The interface market is very crowded, but who cares. Audient, the English brand renown for its consoles and preamps, decided to take the plunge with a desktop interface that has caught our eye. Let's see what's the iDea behind it…
Given their expertise and know-how in the world of consoles and preamps, it was pretty logic for the brand to one day come out with an audio interface. The English decided to start with a relatively simple one, but which nevertheless doesn’t lack any sex appeal.
With its desktop design, the iD22 is destined to stand on a table top and once it is on its fours it will not move. Its weight is substantial (4 lbs / 1.8 kg) due to (or thanks to) its chassis made entirely out of metal. The iD22 is quite big for a desktop interface featuring two preamps (227 × 181 × 65.5 — 48 mm) and can’t be transported as easily as a Duet 2, a Babyface, a Forte or a Track16. But anyway, this interface wasn’t conceived to be mobile because it needs to be connected to the mains. A matter of audio quality, according to the manufacturer…
Inside the box we find the interface itself, the PSU, the USB cable and a 2GB USB key with a link(!) to download the latest driver and the documentation, which is very comprehensive. Overall it has a very serious look and it seems pretty sturdy. The volume knob has a very pleasant feel and slides perfectly. The gain pots are a bit tougher, which seems ideal for doing fine adjustments. Nevertheless, we would’ve preferred digitally controlled gain knobs, which are more practical to recall a specific setting.
Below each mic gain pot there are four switches to activate the phantom power (48V), a –10 dB pad, the phase inverter, and a low-pass filter set at 100 Hz (with a 12 dB/octave slope). Below the big volume knob (which is impossible to control software-wise) two buttons allow us to mute or dim the level (up to –30dB) of the main outputs, generally connected to the speakers: very practical.
Below the headphones volume knob there are three additional buttons that can be assigned to different actions, like activating the talkback (to which we can assign a mic input) or the mono mode (mix both left and right channels or only hear one of them), reversing the phase of the right channel (in order to blend out everything that is in the center, for instance), or even switching to a second pair of speakers. We only regret the number of LEDs (4) for the output VU-meters and the absence of VU-meters for the inputs, which will force us to use the software to set levels. Other than that, nothing seems to be missing and we have everything we need to make our lives easier!
Our first disappointment: all connectors are on the rear panel, even the headphones output and the instrument input, which would’ve been nice to have in the front. It’s a pity, because there’s enough space… while the rear panel is pretty crowded. On the right hand side we have the XLR/1/4" jack combos for the mic and line inputs, the instrument input (which replaces the second mic input if we connect anything to it), and the two balanced sends and returns that allows us to connect outboard gear before going through the A/D converters on the iD22 — seldom enough in this type of interfaces to be remarked, a very good point! What’s more, the returns can be used as line inputs without going through the phase reverse, the low-pass filter and the pad. The four line outputs for the speakers, for example, are on TRS jacks. And to finish this recount, we have the mandatory USB 2 port and the optical inputs/outputs in TOSlink format for ADAT and S/PDIF. There’s no on/off switch, which is a pity given that electricity is not free and disconnecting the cable on the back is not very practical. We also noticed the lack of MIDI connections, which will put some people off.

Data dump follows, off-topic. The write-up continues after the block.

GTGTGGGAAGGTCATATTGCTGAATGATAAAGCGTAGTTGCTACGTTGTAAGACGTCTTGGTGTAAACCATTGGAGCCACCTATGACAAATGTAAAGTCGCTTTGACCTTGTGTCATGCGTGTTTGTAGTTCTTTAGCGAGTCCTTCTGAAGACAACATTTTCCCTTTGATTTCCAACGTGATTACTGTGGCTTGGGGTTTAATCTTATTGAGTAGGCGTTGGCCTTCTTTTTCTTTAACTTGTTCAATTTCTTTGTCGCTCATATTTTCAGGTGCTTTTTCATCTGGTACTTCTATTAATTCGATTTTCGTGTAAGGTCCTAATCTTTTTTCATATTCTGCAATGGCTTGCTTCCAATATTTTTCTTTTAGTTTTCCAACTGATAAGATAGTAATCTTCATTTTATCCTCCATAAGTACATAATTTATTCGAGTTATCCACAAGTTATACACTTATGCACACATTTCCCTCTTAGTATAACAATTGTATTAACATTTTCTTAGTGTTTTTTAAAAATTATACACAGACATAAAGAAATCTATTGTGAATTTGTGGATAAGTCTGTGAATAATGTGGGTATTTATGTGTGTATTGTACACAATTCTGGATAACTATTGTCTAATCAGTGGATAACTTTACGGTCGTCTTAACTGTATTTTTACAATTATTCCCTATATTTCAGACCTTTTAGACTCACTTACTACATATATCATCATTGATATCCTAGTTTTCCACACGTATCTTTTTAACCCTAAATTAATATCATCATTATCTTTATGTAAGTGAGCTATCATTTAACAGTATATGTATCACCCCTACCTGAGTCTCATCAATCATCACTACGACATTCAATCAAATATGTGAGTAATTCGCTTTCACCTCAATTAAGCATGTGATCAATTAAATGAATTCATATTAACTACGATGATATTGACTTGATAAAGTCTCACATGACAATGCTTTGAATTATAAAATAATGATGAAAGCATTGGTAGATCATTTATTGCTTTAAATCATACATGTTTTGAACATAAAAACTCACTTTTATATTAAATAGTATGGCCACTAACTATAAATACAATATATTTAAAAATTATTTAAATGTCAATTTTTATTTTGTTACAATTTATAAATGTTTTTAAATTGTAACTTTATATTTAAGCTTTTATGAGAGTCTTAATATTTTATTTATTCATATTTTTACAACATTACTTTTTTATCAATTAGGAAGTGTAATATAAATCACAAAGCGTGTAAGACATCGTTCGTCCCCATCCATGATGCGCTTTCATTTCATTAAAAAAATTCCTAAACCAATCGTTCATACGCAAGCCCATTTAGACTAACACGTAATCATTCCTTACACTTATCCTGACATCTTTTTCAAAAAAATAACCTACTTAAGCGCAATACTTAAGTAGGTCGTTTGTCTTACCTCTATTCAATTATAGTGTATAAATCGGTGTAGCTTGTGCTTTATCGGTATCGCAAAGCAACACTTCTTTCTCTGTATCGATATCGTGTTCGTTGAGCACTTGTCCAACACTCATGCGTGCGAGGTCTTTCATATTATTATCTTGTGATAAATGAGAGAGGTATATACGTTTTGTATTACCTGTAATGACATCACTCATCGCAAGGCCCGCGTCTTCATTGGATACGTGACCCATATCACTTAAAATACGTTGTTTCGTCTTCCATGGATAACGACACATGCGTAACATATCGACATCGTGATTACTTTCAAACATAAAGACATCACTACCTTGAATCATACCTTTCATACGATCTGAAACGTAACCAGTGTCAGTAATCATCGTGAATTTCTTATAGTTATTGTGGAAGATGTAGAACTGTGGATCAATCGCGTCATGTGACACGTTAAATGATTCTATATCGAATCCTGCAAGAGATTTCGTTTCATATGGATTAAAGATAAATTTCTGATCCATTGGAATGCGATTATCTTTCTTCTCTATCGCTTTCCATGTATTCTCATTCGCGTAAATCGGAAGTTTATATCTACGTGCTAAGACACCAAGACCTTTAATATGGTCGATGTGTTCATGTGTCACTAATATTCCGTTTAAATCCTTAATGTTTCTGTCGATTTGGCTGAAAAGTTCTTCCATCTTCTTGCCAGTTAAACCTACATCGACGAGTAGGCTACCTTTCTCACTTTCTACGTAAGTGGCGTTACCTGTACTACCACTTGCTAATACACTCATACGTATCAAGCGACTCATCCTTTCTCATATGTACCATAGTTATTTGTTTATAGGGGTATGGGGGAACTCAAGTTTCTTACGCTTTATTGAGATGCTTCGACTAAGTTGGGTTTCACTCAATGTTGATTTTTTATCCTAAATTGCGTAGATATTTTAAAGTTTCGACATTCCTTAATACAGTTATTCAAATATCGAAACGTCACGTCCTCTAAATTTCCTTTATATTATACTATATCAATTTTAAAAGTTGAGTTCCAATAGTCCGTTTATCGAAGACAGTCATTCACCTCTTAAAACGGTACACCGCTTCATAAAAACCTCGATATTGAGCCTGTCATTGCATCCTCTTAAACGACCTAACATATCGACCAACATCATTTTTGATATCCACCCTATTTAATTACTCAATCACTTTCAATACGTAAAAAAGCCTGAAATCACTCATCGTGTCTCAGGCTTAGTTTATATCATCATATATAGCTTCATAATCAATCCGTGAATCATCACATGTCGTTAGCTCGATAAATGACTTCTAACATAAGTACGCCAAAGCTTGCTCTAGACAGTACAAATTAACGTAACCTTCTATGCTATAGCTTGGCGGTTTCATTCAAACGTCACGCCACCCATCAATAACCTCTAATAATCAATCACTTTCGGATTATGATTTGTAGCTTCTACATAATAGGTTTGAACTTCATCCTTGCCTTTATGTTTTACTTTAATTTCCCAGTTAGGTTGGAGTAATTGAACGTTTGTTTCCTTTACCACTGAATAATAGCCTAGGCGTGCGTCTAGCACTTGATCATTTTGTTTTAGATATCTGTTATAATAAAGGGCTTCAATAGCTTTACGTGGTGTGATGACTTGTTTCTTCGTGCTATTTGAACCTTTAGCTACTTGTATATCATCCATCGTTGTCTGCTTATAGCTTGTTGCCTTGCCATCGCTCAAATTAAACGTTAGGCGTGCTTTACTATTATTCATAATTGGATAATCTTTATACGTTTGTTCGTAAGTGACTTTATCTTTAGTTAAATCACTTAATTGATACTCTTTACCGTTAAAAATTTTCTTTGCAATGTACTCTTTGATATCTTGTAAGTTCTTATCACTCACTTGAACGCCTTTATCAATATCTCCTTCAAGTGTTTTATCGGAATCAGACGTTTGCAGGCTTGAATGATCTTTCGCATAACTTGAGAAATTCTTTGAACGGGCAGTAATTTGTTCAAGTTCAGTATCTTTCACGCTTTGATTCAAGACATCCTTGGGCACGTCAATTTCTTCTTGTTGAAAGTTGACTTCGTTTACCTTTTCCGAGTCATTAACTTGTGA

Windows users be patient
Another disappointment, which nevertheless seems to be temporary and hopefully will be fixed soon: the iD22 is only Mac-compatible for the time being. According to Audient, Windows drivers ought to arrive soon and since the interface is Class Compliant, it should also be iOS compatible without the need of any certification by the manufacturer. The installation is very straightforward. A very nice virtual-mixer-with-an-old-console-kinda-look icon named iD22 appears in the “Applications” folder: it’s cute and not over-elaborate (it reminds me of what Universal Audio did with the Apollo) and it fits perfectly with the hardware.
As for inputs, we have two analog ones (Mic), two digital ones (Digi) and three pairs of stereo returns (DAW). You can hide some of these inputs in order to make the interface more easily readable and not to have to scroll horizontally across small screens. Each channel has two sends (Cue A and Cue B), which are stereo mixes that we can get from any physical output, be it analog or digital. We can use them to make mixes for the musicians when tracking or to send only certain things to an outboard processor that can be later routed to the interface’s inserts. Each Cue has a volume in the virtual mixer’s Master section, as well as a Solo button. Each channel also features the traditional Solo and Mute buttons, a panorama control and the indispensable fader.